Donna Becker

Long­time nurse and health ad­vo­cate for moth­ers and ba­bies helped es­tab­lish pro­to­col af­ter in­fants’ deaths

Baltimore Sun - - OBITUARIES - By Tim Pru­dente tpru­dente@balt­

Donna Becker was work­ing to help fam­i­lies cope with the sud­den death of an in­fant when she learned po­lice would quickly take the body away for a rou­tine in­ves­ti­ga­tion. Ms. Becker pressed for re­forms to give par­ents time and space to grieve with the child’s body.

Donna Chew Becker died Sept. 7 at her home in Ocean Pines, Md., af­ter more than 30 years work­ing in pub­lic health. She was 72 and had a rare liver can­cer, her son Holden Becker said.

The for­mer ex­ec­u­tive direc­tor of the Cen­ter for In­fant & Child Loss, Ms. Becker’s work is also cred­ited with low­er­ing rates of sud­den in­fant death syn­drome in Bal­ti­more.

She raised two chil­dren as a sin­gle mother and took in her teenage niece, all while earn­ing a rep­u­ta­tion for doggedly pur­su­ing re­forms.

“My mother knew how to work a sys­tem,” Holden Becker said. “She also knew when a sys­tem wasn’t go­ing to work. When those times hap­pened, she was like a dog with a bone — she was not let­ting it go.”

The daugh­ter of Ralph Chew, who worked at West­ing­house, and El­iz­a­beth Chew, a nurse, Ms. Becker was raised in North­east Bal­ti­more and grad­u­ated from the for­mer East­ern High School in 1962. She grad­u­ated from the Univer­sity of Mary­land School of Nurs­ing in 1966.

Ms. Becker spent 15 years as a pub­lic health nurse in Bal­ti­more and worked at a Penn North clinic dur­ing the riots of 1968. She made house calls to the sick and home­bound, treated stig­ma­tized AIDS pa­tients, and led a city pro­gram pro­vid­ing milk and in­fant for­mula to moth­ers.

Ms. Becker would some­times bring along her two chil­dren when mak­ing house calls. Ms. Becker, who was white, was quite at ease in African-Amer­i­can neigh­bor­hoods, her son said. “Color didn’t mat­ter to her,” he said. Rose­mary Mur­phey worked with Ms. Becker at the state Depart­ment of Health and Men­tal Hy­giene. “She had a unique abil­ity to con­nect with peo­ple from all so­cioe­co­nomic back­grounds,” Mur­phey said.

Ms. Becker be­gan work in the late 1980s for the depart­ment. She worked 12 years in ma­ter­nal and child ser­vices and se­cured fed­eral grants to hire nurses to visit preg­nant women at risk of pre­ma­ture births.

Ms. Becker also launched a statewide pro­gram to help fam­i­lies with dis­abled chil­dren and pre­pare those boys and girls for school.

“It’s re­ally hard to say how many peo­ple were pos­i­tively im­pacted by her,” Mur­phey said.

Ms. Becker earned a mas­ter’s de­gree in nurs­ing from Bowie State Univer­sity in 1994.

She worked about a decade at the Cen­ter for In­fant & Child Loss in Bal­ti­more. She served as ex­ec­u­tive direc­tor and learned po­lice would treat an in­fant’s body as rou­tine ev­i­dence af­ter a sud­den death, said Jean Ed­wards, who works at the cen­ter.

“She was like, ‘Oh, we’re get­ting on this right away,’ ” Ms. Ed­wards said.

Ms. Becker com­mis­sioned a let­ter from the of­fice of the chief med­i­cal ex­am­iner to ex­plain proper prac­tices and sent copies to hos­pi­tals through­out Mary­land. The two women also trained po­lice in Prince Ge­orge’s County.

“Donna un­der­stood the length of the grief,” Ms. Ed­wards said. “She em­pathized with fam­i­lies.”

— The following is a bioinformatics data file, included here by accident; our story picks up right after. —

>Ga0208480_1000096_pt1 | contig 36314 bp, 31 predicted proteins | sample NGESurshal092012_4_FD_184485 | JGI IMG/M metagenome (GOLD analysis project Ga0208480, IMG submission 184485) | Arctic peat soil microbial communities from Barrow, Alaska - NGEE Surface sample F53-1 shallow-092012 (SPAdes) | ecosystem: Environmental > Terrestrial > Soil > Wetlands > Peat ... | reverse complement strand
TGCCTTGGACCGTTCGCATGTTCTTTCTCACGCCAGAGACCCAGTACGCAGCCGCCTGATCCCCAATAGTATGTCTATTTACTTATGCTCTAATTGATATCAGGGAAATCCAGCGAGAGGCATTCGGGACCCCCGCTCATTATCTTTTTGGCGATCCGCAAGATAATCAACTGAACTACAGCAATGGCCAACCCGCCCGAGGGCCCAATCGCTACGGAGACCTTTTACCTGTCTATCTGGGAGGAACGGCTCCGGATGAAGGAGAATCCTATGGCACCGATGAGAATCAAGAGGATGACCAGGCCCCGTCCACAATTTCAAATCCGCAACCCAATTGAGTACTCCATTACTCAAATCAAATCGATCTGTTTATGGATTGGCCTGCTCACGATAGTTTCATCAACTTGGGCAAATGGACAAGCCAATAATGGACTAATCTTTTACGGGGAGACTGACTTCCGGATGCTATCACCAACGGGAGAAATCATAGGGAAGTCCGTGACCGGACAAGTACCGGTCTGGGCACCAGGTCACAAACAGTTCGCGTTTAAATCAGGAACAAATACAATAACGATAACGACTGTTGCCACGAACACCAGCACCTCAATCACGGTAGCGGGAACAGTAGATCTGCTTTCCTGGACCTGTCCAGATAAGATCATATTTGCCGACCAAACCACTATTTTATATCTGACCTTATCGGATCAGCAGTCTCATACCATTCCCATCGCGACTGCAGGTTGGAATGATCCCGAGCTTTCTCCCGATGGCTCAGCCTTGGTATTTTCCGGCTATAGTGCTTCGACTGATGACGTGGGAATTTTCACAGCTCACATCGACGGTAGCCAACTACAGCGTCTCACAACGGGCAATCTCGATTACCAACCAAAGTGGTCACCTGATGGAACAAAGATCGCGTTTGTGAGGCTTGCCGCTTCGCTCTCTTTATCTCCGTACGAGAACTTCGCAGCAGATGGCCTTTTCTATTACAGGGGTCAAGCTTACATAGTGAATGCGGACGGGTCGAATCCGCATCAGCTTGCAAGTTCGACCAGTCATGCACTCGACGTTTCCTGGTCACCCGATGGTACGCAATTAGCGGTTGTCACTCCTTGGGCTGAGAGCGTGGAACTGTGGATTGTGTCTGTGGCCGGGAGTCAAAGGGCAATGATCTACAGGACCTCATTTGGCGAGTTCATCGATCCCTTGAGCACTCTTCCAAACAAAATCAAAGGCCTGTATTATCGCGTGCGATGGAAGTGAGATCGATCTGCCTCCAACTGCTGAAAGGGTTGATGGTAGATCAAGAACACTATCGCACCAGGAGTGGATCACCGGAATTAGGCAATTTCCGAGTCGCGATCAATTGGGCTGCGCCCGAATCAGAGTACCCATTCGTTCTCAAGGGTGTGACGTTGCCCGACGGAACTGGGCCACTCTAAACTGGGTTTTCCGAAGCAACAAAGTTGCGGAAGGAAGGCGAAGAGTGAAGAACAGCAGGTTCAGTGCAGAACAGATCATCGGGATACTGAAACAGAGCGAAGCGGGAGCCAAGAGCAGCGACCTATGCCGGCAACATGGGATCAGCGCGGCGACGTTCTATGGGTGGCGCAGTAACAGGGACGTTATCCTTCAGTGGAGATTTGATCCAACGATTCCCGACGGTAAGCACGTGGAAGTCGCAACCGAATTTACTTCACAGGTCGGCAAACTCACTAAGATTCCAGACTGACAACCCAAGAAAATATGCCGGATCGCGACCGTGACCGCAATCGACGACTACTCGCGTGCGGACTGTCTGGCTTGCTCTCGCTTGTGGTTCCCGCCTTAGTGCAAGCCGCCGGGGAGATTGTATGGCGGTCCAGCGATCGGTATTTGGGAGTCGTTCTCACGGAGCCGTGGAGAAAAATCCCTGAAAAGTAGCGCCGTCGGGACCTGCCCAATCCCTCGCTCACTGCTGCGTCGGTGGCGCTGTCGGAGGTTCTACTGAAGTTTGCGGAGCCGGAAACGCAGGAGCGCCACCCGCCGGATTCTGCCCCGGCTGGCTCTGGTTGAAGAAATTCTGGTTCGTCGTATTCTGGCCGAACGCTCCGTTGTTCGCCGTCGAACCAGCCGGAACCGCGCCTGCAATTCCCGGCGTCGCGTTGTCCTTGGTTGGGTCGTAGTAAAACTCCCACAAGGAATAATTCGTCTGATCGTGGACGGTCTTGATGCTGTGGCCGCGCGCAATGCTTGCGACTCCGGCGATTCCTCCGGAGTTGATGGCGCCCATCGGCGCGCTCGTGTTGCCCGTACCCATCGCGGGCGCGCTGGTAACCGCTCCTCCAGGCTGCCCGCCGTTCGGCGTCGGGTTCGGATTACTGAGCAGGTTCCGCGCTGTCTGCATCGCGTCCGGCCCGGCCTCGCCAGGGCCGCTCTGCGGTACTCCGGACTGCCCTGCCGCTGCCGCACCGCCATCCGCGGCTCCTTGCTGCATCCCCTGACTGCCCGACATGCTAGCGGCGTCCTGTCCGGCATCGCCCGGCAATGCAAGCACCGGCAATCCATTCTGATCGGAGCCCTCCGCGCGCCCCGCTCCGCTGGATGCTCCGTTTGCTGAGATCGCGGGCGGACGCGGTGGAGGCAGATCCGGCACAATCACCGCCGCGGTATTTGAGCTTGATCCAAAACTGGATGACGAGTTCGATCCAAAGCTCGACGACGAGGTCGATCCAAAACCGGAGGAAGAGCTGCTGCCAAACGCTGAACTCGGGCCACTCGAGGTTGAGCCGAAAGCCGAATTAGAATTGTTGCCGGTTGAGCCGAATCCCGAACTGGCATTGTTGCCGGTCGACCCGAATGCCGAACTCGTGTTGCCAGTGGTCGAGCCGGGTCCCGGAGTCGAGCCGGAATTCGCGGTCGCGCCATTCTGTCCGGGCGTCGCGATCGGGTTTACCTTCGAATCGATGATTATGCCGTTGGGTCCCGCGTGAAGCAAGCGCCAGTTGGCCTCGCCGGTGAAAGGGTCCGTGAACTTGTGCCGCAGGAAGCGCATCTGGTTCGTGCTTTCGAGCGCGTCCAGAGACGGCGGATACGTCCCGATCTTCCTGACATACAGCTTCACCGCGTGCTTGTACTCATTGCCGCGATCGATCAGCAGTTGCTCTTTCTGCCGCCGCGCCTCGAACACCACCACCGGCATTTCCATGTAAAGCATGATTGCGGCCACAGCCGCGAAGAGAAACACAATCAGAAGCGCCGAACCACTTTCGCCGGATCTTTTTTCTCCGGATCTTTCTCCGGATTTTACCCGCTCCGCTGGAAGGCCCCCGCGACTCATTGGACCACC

Ms. Becker also launched an aware­ness ef­fort to pro­vide pam­phlets with safety tips — in­clud­ing that ba­bies should al­ways sleep on their backs — af­ter ev­ery new birth in Mary­land. And she en­sured fam­i­lies had a safe and com­fort­able space at fundrais­ers for the non­profit cen­ter.

“I don’t think they make pub­lic health nurses like her any­more,” Ms. Ed­wards said. Af­ter her re­tire­ment in 2009, she taught a few years part-time at the Nurses’ Clinic at Paul’s Place, a col­lab­o­ra­tion be­tween Paul’s Place, a so­cial-ser­vices agency in Pig­town, and the Univer­sity of Mary­land School of Nurs­ing. By then, she had moved to Roland Park and doted over her day lilies, coral­bells and irises.

About four years ago, she re­tired to Ocean Pines, where she vol­un­teered at the Art League of Ocean City. In Bal­ti­more, she vol­un­teered at the zoo.

Ms. Becker had di­vorced Ge­orge Don­ald Becker of Columbia and raised her two chil­dren in Howard County. She also took in her niece when the teenager’s mother and father died.

A sin­gle mother, Ms. Becker would tour yard sales and thrift stores to fur­nish their home. She wanted a nice house, Holden Becker said, but she couldn’t af­ford one. She taught her­self ba­sic elec­tri­cal and plumb­ing re­pairs and how to re­fin­ish sal­vaged fur­ni­ture.

“We would go out on Satur­days and go to yard sales and find the trea­sures and leave the junk,” Holden Becker said.

On trash nights, the mother and chil­dren would scout the al­leys. Ms. Becker would spot some­thing with po­ten­tial and bust out with, “You have to have vi­sion!” her son said.

A me­mo­rial ser­vice is sched­uled from 5 p.m. to 8 p.m. on Oct. 22 at the Art League of Ocean City, 502 94th St.

Ms. Becker is sur­vived by a son, Christo­pher Becker of Bal­ti­more; niece Kim­berly Roche of San­ford, N.C.; four grand­chil­dren; and son Holden Becker. He lives in Ber­lin, Md., but his first house, one that his mother helped dec­o­rate, was in Ham­p­den.

They had found an old dresser for that house, one from a thrift store and pasted with chil­dren’s con­tact pa­per of duck­ies and bear cubs.

“It was hideous,” he said, but his mother rec­og­nized solid oak be­neath.

They left with the dresser lean­ing from their car with its duck­ies and bear cubs. Pass­ing driv­ers stared, Holden Becker said, and his mother called out, “You have to have vi­sion!” Donna Becker fre­quented yard sales and thrift stores to fur­nish her home.

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